Self-confessed lover of wine, cigarettes and redheads, John McCourt started out as a gigging musician in Leicester but has since moved on to become a scriptwriter. However, he has not forgotten his musical roots as John still writes the scores for many local films.

A displaced Scotsman, John headed to the Midlands for work many years ago but says like many people who live in the city he “never managed to achieve sufficient velocity to escape the Leicester gravity well”. Plus all his stuff is here, he adds.

Saying that he currently only “dabbles” in the city’s film industry, John has been on the periphery of a few projects for a number of years, with his music being used on soundtracks and appearing as an extra in a café scene in a friend’s film. But after joining Leicester’s Seven/Five film-making collective last October, and especially after what he drolly describes as “a catastrophic clerical error” leading to him winning their Achievement in Writing award two months later, John decided that 2015 was the year to take it “slightly seriously”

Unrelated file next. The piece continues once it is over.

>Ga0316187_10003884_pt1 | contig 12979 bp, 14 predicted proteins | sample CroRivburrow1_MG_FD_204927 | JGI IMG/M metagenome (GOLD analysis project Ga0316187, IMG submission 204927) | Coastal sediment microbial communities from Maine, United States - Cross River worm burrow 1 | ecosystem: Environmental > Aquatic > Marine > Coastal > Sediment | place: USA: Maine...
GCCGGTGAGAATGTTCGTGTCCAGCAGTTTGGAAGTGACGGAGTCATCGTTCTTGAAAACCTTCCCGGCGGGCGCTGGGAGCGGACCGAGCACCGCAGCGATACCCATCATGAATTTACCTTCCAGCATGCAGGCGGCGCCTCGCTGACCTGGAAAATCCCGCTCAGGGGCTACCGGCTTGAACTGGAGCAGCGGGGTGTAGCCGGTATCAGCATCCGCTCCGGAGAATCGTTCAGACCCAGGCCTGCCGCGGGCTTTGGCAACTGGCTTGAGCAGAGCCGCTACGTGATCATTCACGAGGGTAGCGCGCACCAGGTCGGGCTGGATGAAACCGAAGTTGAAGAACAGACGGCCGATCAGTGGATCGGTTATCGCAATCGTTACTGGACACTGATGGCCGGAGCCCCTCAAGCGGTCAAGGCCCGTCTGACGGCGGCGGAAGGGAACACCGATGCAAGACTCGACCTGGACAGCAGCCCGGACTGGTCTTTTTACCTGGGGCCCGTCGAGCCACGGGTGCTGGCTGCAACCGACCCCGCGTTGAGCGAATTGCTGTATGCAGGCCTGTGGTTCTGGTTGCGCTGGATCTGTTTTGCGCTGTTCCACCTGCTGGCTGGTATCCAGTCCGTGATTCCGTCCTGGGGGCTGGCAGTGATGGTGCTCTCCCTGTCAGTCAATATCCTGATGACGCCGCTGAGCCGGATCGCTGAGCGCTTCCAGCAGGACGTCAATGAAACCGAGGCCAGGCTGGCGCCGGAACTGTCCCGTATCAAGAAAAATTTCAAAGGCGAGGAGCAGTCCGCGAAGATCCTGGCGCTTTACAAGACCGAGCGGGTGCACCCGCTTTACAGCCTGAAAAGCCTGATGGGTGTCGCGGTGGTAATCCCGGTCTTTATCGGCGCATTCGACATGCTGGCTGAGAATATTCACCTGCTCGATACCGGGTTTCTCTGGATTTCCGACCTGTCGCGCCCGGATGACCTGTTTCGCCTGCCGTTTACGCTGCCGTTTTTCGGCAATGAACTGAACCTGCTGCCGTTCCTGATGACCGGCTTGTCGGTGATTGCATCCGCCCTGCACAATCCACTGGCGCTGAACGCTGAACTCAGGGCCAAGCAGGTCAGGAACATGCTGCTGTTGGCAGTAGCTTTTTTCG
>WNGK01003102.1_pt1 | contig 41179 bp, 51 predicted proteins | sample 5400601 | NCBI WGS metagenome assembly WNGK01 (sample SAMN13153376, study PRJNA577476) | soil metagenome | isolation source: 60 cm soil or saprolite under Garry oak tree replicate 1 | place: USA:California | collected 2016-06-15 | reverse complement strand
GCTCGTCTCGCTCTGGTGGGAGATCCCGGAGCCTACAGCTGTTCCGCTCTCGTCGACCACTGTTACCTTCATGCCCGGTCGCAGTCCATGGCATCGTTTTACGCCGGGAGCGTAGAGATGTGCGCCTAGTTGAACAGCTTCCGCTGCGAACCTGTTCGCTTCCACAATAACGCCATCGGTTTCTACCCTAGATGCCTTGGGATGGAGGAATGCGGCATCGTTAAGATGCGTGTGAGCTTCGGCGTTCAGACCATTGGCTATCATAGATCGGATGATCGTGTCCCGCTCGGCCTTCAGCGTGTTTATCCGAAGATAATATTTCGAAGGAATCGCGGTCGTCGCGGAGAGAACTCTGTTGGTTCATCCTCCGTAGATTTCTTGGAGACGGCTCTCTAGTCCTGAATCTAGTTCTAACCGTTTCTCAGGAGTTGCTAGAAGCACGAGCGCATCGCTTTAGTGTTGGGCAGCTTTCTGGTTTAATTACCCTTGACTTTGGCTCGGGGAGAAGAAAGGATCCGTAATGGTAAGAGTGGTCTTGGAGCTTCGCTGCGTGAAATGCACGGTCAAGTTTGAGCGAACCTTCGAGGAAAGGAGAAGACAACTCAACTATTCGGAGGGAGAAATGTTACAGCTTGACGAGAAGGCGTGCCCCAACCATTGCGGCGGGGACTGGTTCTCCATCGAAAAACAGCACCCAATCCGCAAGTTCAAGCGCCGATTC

Although he has a day job, John has been writing for both himself and others for the last 6 months, with his writing skewing more specialize in comedy. Conversely, his speculative new short “Arrivals:Prologue” is a no-budget sci-fi web-series, but he says he hopes to throw in “a few good jokes” to that if a series comes out of that.

John goes on to describe his first night at the film-making group he’s now a fixture with: “I pitched two things the night I joined Seven/Five: Arrivals, a no-budget sci-fi mini web-series; and Geoff, an idea based on a joke about a song my old band played. The first episode of Arrivals is about to go live on YouTube, whereas Geoff is still languishing in post-production hell. Somewhat ironically, given its subject matter. But they both got made, mostly thanks to people far more talented than me”.